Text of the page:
Question 1: Who is phone company man supposed to be? Question 2: What is he doing? Question 3: Why did the cartoonist draw him doing this?
Question 4: Why would President Nixon put someone on his “enemies list?”
Question 5: What does this cartoonist think about the list? Question 6: What is Nixon holding on to? Question 7: What do you think Nixon is doing?
Question 8: Why would the cartoonist depict Nixon in a spider’s web? Question 9: Who are the people whose names are in the web? Why are their names there?
Question 10: Why did Nixon choose to resign rather than face trial?
Closure: In two or three sentences, summarize the Watergate Scandal Answer the following question: If you were around during the Watergate Scandal, what would be your impression on the office of the presidency and the government?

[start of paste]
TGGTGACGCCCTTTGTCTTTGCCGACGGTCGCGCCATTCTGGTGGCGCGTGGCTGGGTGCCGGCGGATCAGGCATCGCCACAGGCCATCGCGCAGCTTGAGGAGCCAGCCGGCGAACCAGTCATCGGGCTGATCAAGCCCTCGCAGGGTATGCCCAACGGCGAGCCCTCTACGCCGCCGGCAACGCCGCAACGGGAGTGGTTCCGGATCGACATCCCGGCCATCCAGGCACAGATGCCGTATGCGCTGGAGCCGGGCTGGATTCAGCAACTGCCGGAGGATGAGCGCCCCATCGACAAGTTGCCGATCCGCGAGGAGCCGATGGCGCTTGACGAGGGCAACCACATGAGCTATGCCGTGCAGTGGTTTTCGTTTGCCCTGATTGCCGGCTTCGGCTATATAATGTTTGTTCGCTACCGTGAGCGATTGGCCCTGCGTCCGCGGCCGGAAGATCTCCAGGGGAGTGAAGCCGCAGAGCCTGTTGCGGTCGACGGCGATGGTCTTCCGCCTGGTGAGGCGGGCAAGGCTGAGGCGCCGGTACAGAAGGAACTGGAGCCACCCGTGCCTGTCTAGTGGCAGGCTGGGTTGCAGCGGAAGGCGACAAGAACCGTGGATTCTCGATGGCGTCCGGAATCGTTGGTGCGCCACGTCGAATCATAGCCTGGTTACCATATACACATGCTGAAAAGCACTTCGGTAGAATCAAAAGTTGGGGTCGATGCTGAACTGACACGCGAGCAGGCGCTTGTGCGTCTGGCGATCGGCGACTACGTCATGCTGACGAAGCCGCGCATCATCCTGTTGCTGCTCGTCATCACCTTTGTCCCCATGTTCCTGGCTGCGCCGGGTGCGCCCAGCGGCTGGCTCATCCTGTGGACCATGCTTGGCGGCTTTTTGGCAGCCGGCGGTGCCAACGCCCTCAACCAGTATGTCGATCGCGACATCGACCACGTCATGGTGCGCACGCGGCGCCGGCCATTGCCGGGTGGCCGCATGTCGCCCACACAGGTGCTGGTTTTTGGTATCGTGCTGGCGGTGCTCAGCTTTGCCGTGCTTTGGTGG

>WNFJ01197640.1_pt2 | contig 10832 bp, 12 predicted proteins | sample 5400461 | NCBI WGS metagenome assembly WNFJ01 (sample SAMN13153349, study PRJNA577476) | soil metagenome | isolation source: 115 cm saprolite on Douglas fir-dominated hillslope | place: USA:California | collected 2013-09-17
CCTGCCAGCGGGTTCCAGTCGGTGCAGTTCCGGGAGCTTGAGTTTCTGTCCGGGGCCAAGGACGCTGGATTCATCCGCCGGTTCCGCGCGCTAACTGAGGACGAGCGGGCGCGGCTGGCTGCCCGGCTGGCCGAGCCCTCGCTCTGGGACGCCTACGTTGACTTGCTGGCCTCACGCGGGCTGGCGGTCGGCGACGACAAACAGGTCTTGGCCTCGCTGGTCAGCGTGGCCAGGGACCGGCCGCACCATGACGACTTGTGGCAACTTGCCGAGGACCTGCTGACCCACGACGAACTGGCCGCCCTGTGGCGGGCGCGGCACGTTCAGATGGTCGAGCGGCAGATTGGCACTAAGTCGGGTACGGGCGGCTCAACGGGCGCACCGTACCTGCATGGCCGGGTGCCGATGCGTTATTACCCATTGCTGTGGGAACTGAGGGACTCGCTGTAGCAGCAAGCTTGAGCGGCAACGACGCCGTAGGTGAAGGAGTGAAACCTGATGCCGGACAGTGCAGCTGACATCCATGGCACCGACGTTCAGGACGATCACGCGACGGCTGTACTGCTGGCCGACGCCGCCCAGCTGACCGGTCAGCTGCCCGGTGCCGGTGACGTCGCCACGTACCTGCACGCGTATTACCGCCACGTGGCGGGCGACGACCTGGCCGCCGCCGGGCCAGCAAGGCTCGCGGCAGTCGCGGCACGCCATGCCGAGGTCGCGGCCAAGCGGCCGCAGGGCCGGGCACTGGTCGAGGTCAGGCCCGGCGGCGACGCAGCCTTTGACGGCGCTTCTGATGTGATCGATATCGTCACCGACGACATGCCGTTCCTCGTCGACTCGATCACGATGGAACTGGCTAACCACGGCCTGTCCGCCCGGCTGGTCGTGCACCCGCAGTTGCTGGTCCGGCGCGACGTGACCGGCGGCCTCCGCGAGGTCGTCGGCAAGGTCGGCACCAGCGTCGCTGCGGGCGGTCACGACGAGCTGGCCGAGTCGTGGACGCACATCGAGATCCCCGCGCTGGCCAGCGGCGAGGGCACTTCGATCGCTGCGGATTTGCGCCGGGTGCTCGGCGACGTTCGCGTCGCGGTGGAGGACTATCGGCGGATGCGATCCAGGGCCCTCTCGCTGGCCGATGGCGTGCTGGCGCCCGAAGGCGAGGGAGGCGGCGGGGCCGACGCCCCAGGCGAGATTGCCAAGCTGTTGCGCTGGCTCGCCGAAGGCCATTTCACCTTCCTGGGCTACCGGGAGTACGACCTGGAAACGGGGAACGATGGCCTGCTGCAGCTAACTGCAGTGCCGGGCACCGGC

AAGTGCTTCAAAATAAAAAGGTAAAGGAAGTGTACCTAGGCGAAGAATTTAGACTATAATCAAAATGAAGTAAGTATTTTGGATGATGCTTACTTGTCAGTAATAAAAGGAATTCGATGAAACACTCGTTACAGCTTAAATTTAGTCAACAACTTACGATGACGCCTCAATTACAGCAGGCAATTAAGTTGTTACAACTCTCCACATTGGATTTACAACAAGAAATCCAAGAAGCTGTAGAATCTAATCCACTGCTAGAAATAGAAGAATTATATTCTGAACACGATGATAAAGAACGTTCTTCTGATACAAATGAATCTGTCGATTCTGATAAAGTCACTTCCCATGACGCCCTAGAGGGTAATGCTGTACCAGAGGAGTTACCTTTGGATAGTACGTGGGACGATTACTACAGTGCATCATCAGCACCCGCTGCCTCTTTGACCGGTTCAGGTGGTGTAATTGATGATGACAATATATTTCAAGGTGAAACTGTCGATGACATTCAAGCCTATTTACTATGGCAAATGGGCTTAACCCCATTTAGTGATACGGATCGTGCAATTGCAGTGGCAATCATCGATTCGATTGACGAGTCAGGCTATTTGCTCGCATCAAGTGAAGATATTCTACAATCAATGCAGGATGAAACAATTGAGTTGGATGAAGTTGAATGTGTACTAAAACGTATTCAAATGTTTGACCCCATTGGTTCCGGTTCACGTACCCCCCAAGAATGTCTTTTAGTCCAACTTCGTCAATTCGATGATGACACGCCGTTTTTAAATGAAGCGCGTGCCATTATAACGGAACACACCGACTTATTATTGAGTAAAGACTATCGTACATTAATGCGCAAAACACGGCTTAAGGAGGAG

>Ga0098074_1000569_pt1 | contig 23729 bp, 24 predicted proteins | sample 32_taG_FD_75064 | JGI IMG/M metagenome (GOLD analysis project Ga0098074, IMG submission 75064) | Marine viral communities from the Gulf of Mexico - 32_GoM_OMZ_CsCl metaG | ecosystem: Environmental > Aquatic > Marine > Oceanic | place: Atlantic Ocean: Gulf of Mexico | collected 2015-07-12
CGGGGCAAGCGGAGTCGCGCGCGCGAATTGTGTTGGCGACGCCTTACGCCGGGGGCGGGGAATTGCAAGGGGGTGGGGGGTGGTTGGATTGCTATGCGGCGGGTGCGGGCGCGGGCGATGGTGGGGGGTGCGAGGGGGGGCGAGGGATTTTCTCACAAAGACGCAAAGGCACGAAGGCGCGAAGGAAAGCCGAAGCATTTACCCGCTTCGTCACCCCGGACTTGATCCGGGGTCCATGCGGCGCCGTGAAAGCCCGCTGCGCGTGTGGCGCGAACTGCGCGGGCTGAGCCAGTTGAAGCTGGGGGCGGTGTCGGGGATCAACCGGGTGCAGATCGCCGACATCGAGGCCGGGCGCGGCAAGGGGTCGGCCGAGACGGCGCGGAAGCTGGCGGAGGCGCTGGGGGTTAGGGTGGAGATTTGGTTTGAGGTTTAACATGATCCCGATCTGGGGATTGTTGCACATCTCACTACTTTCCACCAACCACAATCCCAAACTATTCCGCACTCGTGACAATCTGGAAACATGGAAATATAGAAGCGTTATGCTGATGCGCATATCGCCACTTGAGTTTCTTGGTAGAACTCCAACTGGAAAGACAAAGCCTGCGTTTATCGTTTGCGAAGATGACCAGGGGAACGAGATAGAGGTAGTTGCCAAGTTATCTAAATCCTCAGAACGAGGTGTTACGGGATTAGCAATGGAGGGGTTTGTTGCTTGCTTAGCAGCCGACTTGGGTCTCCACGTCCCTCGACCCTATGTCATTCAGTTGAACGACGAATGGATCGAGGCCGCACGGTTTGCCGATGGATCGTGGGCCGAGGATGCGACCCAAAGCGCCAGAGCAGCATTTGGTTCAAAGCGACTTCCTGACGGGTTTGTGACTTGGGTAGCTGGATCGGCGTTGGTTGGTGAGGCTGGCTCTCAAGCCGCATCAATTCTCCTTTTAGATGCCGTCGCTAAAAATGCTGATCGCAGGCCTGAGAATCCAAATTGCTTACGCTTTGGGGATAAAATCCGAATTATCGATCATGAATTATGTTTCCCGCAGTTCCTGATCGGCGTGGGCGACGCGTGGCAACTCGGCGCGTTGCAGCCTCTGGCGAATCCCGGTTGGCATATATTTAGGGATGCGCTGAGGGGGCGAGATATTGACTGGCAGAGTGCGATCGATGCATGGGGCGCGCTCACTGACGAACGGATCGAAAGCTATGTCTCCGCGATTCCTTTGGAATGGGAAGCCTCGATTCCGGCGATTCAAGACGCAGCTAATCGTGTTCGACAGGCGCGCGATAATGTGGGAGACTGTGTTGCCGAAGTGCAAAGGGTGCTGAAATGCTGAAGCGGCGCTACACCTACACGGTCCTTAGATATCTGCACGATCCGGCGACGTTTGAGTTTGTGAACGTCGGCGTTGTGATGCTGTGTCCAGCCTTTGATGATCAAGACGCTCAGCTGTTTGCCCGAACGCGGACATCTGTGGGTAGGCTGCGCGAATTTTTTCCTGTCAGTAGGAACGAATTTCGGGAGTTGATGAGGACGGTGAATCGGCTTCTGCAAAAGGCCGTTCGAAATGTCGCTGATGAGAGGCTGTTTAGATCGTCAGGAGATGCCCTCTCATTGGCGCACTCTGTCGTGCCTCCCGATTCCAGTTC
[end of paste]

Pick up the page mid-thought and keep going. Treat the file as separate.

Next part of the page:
Question 1: Who is phone company man supposed to be? Question 2: What is he doing? Question 3: Why did the cartoonist draw him doing this? Question 4: Why would President Nixon put someone on his “enemies list?” Question 5: What does this cartoonist think about the list? Question 6: What is Nixon holding on to? Question 7: What do you think Nixon is doing? Question 8: Why would the cartoonist depict Nixon in a spider’s web? Question 9: Who are the people whose names are in the web? Why are their names there? Question 10: Why did Nixon choose to resign rather than face trial? In two or three sentences, summarize the Watergate Scandal If you were around during the Watergate Scandal, what would be your impression on the office of the presidency and the government?